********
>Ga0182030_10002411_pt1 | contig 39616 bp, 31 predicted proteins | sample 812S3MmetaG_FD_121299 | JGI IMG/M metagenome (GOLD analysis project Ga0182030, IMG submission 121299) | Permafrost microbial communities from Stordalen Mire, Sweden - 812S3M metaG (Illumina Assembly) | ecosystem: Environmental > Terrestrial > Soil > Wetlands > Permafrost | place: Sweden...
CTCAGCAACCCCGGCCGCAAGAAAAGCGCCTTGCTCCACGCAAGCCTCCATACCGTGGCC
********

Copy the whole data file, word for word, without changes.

>Ga0182030_10002411_pt1 | contig 39616 bp, 31 predicted proteins | sample 812S3MmetaG_FD_121299 | JGI IMG/M metagenome (GOLD analysis project Ga0182030, IMG submission 121299) | Permafrost microbial communities from Stordalen Mire, Sweden - 812S3M metaG (Illumina Assembly) | ecosystem: Environmental > Terrestrial > Soil > Wetlands > Permafrost | place: Sweden...
CTCAGCAACCCCGGCCGCAAGAAAAGCGCCTTGCTCCACGCAAGCCTCCATACCGTGGCC